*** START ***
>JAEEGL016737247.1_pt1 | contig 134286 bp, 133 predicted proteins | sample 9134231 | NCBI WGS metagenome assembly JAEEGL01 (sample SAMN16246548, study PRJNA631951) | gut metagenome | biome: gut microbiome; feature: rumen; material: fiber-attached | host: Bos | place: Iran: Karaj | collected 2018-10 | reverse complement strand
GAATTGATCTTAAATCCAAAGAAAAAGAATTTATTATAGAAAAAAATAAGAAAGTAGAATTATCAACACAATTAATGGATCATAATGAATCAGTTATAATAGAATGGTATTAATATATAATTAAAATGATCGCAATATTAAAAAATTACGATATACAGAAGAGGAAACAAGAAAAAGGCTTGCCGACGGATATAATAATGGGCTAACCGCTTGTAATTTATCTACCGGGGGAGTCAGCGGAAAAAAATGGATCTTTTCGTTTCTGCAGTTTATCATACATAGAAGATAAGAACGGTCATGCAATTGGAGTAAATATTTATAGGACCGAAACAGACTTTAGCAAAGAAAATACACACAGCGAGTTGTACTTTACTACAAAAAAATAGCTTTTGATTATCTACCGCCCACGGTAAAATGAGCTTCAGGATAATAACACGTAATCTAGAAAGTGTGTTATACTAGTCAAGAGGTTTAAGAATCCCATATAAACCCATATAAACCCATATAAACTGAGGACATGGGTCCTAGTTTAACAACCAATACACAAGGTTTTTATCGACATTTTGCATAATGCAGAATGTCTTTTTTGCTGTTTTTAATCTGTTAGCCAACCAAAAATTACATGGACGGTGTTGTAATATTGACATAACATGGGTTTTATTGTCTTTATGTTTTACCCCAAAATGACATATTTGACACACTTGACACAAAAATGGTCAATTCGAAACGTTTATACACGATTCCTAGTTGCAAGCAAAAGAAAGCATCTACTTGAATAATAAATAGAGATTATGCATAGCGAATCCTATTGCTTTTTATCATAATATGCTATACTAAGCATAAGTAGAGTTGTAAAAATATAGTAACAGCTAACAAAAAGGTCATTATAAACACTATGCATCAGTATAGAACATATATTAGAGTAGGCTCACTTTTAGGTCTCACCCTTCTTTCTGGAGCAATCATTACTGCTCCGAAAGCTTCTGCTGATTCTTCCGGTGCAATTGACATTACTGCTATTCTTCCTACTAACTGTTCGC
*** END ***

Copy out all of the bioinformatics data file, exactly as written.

>JAEEGL016737247.1_pt1 | contig 134286 bp, 133 predicted proteins | sample 9134231 | NCBI WGS metagenome assembly JAEEGL01 (sample SAMN16246548, study PRJNA631951) | gut metagenome | biome: gut microbiome; feature: rumen; material: fiber-attached | host: Bos | place: Iran: Karaj | collected 2018-10 | reverse complement strand
GAATTGATCTTAAATCCAAAGAAAAAGAATTTATTATAGAAAAAAATAAGAAAGTAGAATTATCAACACAATTAATGGATCATAATGAATCAGTTATAATAGAATGGTATTAATATATAATTAAAATGATCGCAATATTAAAAAATTACGATATACAGAAGAGGAAACAAGAAAAAGGCTTGCCGACGGATATAATAATGGGCTAACCGCTTGTAATTTATCTACCGGGGGAGTCAGCGGAAAAAAATGGATCTTTTCGTTTCTGCAGTTTATCATACATAGAAGATAAGAACGGTCATGCAATTGGAGTAAATATTTATAGGACCGAAACAGACTTTAGCAAAGAAAATACACACAGCGAGTTGTACTTTACTACAAAAAAATAGCTTTTGATTATCTACCGCCCACGGTAAAATGAGCTTCAGGATAATAACACGTAATCTAGAAAGTGTGTTATACTAGTCAAGAGGTTTAAGAATCCCATATAAACCCATATAAACCCATATAAACTGAGGACATGGGTCCTAGTTTAACAACCAATACACAAGGTTTTTATCGACATTTTGCATAATGCAGAATGTCTTTTTTGCTGTTTTTAATCTGTTAGCCAACCAAAAATTACATGGACGGTGTTGTAATATTGACATAACATGGGTTTTATTGTCTTTATGTTTTACCCCAAAATGACATATTTGACACACTTGACACAAAAATGGTCAATTCGAAACGTTTATACACGATTCCTAGTTGCAAGCAAAAGAAAGCATCTACTTGAATAATAAATAGAGATTATGCATAGCGAATCCTATTGCTTTTTATCATAATATGCTATACTAAGCATAAGTAGAGTTGTAAAAATATAGTAACAGCTAACAAAAAGGTCATTATAAACACTATGCATCAGTATAGAACATATATTAGAGTAGGCTCACTTTTAGGTCTCACCCTTCTTTCTGGAGCAATCATTACTGCTCCGAAAGCTTCTGCTGATTCTTCCGGTGCAATTGACATTACTGCTATTCTTCCTACTAACTGTTCGC